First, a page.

Wednesday, October 31, 2007

The Bat People, and a Happy Halloween!

Once again, MGM/UA bows to Horrorpalooza.

The Bat People, a favorite mid-seventies chiller of mine (and, yep, another special request from Horrorpalooza 2006), just made the digital translation on a nifty DVD double bill with the 1982 horror flick, The Beast Within. And both movies make for unpretentious good times.

It had been a few years since I'd screened either. The last time I saw The Beast Within was as a horror-hungry adolescent during its initial theatrical run, and our dog-eared VHS copy of The Bat People hadn't seen the inside of a VCR since I lived in Tacoma six years ago.

The Beast Within re-jiggers a classic sci-fi scenario, with a young woman (Bibi Besch) being assaulted by a giant monster. She gives birth to an apparently normal son (Paul Clemens), but once he grows up he develops an appetite for extremely rare meat and experiences an extra-traumatic growth spurt, if you know what I mean and I think you do.

It's junk, but pretty entertaining junk, directed at a brisk pace by Aussie Philippe Mora, and written by Tom Holland (who'd really earn his terror stripes with that wonderful Valentine to old-school horror, Fright Night, three years later). Tom Burman coughs up some gloppily-effective make-up (the titular beast is a sort of giant katydid man), and best of all, the movie's packed stem-to-stern with great character actors: Ronny Cox as Besch's concerned hubby, Don Gordon as an oily judge, Sam Peckinah regular L.Q. Jones as the stymied sheriff (not to mention Designing Women's Meshach Taylor as his deputy!), R.G. Armstrong (fresh from having his neck snapped like a breadstick in Evilspeak) as the town doctor, and Luke Askew as an extra-crabby local.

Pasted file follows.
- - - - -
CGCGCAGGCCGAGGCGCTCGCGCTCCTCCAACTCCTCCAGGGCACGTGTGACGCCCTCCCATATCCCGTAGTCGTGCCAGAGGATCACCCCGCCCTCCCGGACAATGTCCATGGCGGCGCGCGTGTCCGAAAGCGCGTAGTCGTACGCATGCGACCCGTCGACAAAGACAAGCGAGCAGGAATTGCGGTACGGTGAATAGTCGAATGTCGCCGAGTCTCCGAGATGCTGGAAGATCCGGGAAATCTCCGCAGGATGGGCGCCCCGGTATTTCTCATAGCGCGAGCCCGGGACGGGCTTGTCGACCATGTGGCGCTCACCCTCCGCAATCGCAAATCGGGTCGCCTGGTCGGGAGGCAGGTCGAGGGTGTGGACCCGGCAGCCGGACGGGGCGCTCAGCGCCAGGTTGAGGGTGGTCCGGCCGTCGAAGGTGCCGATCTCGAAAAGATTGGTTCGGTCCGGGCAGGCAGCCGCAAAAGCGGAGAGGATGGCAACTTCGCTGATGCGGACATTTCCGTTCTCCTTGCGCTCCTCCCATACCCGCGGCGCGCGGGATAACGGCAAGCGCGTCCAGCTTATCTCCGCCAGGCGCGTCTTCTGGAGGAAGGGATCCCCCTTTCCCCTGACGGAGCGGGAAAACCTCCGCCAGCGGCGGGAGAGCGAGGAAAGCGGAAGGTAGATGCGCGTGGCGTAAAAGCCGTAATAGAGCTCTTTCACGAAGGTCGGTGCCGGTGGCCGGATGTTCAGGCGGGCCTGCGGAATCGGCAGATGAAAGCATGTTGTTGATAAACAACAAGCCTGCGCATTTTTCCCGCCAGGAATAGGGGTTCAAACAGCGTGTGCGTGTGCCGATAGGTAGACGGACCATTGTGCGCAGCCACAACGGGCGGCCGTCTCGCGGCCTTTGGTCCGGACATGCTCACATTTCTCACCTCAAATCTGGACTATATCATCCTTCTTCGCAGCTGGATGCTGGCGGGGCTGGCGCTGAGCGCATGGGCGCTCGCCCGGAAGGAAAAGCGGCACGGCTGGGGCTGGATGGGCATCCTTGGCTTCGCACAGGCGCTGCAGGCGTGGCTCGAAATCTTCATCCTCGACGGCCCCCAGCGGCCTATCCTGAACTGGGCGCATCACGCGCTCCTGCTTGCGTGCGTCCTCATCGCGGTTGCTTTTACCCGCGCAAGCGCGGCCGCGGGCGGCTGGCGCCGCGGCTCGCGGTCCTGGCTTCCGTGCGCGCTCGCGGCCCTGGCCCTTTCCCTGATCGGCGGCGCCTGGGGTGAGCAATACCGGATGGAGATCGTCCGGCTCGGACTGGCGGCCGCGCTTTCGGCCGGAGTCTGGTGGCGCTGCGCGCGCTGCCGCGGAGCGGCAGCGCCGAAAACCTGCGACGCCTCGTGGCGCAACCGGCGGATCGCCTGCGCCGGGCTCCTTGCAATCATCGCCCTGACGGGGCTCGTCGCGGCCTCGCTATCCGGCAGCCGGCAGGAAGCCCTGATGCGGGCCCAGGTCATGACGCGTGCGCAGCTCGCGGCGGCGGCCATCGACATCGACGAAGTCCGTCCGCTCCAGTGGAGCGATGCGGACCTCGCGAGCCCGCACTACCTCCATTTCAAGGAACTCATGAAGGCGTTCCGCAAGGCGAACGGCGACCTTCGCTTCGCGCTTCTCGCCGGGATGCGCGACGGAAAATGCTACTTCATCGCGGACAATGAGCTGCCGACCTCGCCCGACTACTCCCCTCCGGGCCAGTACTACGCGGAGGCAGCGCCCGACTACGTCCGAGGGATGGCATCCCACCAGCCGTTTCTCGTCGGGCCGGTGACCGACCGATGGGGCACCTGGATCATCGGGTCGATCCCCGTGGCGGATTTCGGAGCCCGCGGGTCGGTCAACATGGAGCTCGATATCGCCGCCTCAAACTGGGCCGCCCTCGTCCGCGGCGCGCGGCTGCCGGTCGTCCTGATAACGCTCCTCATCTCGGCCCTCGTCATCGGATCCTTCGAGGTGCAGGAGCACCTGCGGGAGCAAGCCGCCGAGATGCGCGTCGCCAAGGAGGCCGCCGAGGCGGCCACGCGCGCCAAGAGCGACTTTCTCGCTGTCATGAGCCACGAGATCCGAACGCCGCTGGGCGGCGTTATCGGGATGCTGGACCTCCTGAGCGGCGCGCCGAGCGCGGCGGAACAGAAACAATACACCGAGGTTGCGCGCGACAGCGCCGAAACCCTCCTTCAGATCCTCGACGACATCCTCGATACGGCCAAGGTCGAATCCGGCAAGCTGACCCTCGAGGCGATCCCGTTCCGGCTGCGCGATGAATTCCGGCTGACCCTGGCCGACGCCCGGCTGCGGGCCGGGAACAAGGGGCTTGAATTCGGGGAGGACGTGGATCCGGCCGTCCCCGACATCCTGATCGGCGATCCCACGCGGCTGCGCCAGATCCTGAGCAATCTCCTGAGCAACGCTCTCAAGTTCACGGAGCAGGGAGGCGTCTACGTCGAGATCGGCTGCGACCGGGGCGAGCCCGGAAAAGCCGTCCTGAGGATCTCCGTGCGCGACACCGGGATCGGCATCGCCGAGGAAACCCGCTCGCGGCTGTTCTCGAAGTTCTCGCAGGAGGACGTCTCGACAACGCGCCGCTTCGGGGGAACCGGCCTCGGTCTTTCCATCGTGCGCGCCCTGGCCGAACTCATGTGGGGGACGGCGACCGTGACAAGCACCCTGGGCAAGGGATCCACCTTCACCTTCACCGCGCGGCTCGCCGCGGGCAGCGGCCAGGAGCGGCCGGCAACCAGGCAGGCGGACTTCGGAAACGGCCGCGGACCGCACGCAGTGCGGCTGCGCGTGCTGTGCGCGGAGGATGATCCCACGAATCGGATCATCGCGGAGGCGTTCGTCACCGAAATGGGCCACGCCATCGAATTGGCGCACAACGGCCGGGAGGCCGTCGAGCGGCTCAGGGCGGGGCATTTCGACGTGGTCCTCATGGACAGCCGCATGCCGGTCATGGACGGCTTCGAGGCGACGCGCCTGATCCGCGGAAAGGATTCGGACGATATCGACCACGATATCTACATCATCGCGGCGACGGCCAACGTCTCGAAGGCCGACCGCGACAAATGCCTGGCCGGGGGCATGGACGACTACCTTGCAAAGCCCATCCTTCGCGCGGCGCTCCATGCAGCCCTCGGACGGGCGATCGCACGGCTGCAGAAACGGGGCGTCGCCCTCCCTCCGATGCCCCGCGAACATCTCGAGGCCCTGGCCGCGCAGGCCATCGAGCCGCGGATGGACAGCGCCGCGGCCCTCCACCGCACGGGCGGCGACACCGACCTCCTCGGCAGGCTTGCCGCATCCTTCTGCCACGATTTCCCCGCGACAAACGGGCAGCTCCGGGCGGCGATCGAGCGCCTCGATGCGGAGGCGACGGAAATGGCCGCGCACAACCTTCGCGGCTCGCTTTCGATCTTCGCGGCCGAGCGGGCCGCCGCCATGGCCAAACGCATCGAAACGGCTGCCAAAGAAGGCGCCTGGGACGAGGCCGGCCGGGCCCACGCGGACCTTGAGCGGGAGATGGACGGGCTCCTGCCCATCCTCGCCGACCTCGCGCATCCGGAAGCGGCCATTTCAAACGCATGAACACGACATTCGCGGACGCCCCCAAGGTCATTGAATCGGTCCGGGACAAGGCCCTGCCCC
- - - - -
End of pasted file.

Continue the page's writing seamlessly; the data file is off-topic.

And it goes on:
The Bat People makes for an enjoyable second bill, a modest and unassuming little 1974 chiller about a scientist (Stewart Moss) who gets bitten by a bat while spelunking in a cave. The bite turns him into (natch) a Bat Man.

Again, this is no masterpiece, but it's a pretty well-acted and reasonably involving effort. Moss is really good, elevating the silly material with a 100% commitment to the part, and Tom Burman contributes an effective early make-up for the final-stage bat man. Interestingly, the movie's a bit of a reunion for several Star Trek guest stars: In addition to Moss (who got infected by a galactic giggle virus in a Trek episode), Paul Carr (Lt. Lee Kelso) turns up as the doctor trying to figure out what's going on, and best of all the awesome Michael Pataki ('The Trouble with Tribbles' Klingon) plays a lecherous town sheriff who leers over Moss's pretty wife (Marianne McAndrew) even as he goes all Les Miserables on the metamorphosing scientist. Fun stuff.

Gotta go. It's my anniversary and the missus and I are programming our own horror film festival for the night. See you in November.

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